Psychiatric patient Paul Ellis, who beat his father to death with a baseball bat after being released from compulsory mental health care, is suing health authorities for $180,000.

If his case in the High Court at Auckland, before Justice Judith Potter, succeeds it will be the first time in New Zealand a person who has killed someone is compensated because another party was negligent.

Ellis, who clubbed his father to death on October 26, 2001, was found not guilty of murder by reason of insanity and is now a fulltime patient at the Mason Clinic.

On October 11, 2001, Ellis, a father of two, was admitted to Middlemore Hospital's mental health unit, Tiaho Mai, as a compulsory patient suffering a suspected psychotic episode.

He was discharged into the care of outpatient service The Cottage the following day, after demanding a review of his status under the Mental Health (Compulsory Assessment and Treatment) Act.

A statement of claim presented by Ellis' lawyer Antonia Fisher said when Ellis was seen by the judge reviewing his status he was coherent.

The judge granted Ellis' discharge after taking into account the view of a consultant psychiatrist who, at that stage, had not even examined Ellis.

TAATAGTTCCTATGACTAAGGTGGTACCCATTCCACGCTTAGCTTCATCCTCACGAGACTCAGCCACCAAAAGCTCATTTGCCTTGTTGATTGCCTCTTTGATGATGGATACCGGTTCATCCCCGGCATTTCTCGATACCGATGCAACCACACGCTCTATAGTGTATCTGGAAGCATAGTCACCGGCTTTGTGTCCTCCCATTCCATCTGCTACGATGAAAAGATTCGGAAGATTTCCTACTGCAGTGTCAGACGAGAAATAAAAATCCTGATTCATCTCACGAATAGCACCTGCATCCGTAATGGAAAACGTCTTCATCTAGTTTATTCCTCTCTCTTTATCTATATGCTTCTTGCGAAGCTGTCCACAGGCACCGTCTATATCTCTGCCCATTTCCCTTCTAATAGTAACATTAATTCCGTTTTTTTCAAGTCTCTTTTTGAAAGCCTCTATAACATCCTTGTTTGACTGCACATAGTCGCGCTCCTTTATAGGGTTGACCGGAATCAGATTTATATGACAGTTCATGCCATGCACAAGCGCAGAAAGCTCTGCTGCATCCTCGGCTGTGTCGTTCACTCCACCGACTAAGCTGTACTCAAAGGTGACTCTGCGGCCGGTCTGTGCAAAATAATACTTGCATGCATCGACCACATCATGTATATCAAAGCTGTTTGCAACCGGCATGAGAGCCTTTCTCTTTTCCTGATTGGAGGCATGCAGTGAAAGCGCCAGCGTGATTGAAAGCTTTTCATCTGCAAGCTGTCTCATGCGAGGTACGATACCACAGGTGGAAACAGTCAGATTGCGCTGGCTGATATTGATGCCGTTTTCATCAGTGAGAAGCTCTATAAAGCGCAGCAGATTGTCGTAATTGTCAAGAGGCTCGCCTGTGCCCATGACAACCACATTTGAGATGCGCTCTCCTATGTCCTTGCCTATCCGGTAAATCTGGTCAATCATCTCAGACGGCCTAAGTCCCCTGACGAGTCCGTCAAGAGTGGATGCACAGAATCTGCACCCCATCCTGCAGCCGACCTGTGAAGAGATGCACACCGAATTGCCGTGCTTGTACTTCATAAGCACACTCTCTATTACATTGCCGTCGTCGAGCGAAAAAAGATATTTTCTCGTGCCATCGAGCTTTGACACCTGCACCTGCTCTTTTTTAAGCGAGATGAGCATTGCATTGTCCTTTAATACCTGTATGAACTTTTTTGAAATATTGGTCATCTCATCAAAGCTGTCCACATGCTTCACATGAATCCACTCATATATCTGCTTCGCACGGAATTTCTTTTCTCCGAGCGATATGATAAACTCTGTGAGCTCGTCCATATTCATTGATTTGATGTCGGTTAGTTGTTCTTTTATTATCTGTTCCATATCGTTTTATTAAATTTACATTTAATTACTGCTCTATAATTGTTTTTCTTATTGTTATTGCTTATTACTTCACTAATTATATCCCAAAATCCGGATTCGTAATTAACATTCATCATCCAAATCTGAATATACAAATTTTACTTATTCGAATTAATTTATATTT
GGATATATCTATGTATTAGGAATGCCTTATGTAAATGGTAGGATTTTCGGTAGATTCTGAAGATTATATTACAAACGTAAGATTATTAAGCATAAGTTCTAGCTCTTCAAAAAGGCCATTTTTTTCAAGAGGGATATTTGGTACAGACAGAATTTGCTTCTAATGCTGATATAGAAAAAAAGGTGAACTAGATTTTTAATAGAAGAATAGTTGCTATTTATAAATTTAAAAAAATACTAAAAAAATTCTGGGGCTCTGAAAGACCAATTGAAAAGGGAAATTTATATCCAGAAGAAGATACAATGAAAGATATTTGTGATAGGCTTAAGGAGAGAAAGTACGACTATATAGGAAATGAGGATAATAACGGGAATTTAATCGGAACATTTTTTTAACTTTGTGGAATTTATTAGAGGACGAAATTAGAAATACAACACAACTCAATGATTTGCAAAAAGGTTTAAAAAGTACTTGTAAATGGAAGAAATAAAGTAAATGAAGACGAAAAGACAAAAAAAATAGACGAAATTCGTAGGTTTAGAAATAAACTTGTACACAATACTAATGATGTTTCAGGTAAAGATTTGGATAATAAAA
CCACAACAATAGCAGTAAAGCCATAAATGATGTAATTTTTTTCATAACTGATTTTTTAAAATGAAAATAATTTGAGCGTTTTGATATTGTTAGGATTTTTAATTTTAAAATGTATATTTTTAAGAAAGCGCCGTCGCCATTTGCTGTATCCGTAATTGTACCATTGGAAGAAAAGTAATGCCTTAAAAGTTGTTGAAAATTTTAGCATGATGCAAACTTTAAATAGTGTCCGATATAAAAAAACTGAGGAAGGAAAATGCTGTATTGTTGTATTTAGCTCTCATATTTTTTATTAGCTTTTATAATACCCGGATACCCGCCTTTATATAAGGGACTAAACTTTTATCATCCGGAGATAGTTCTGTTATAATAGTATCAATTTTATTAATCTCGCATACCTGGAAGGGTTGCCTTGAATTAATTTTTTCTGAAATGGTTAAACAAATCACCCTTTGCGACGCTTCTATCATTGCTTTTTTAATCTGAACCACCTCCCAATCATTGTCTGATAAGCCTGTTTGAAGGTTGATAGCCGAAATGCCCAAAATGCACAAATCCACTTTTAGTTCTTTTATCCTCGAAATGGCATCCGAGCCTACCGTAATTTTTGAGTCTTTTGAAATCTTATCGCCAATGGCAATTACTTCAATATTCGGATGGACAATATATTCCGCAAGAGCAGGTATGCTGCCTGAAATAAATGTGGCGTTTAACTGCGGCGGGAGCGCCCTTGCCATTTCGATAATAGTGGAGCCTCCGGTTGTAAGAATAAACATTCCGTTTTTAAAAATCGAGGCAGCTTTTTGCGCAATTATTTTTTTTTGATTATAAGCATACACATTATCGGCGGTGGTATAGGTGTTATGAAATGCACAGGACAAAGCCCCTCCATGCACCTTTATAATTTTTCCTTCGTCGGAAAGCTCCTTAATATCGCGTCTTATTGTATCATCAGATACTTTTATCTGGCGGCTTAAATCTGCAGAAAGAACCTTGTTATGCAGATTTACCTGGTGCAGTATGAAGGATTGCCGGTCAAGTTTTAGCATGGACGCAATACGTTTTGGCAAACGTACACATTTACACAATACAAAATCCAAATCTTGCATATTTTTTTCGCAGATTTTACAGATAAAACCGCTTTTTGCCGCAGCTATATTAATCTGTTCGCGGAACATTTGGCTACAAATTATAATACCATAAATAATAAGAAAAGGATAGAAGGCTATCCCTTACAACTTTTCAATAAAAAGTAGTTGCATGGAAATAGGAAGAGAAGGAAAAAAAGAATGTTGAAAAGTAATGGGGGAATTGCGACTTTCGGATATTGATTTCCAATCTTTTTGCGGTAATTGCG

The consultant psychiatrist did examine Ellis before he left the hospital but did not deem him a risk to himself or others.

The claim said Counties Manukau District Health Board breached a number of its duties to provide Ellis reasonable and appropriate care and ensure that he did not become a risk to himself or others.

It also said staff failed to monitor his mental health while in the community and transfer him from inpatient to outpatient services with reasonable skill and care.

Counsel for the health board, Michael Ring, QC, told the court that staff followed requirements set out by the act.

An application to strike out the claim said there was no enforceable duty of care and Mr Ring said yesterday there was no legal precedent.

The court heard that between October 19 and 25, 2001, staff from The Cottage tried to contact Ellis by letter and telephone and he refused a home visit.

Ellis' statement of claim said that while that was happening, between October 14 and 24 Ellis' family repeatedly contacted outpatient services worried about his behaviour.

On different occasions Ellis' family said he thought he was "the saviour" and acted irrationally by dumping furniture and rubbish at his father-in-law's house.

His wife and two children feared for their safety, his mother was afraid of him, he chased his family down the motorway on his motorbike and was banned from a school after abusing a family member and school staff.

The abuse at the school happened two days before he killed his father.

Ellis' brother Clive, who has flown from Perth for the hearing, said outside court the treatment his brother received was abysmal.

"No one has been held accountable," he said.

"If the health system ends up a little better off for this then it's good. I just wonder how it ever happened really."

The hearing is set down for three days.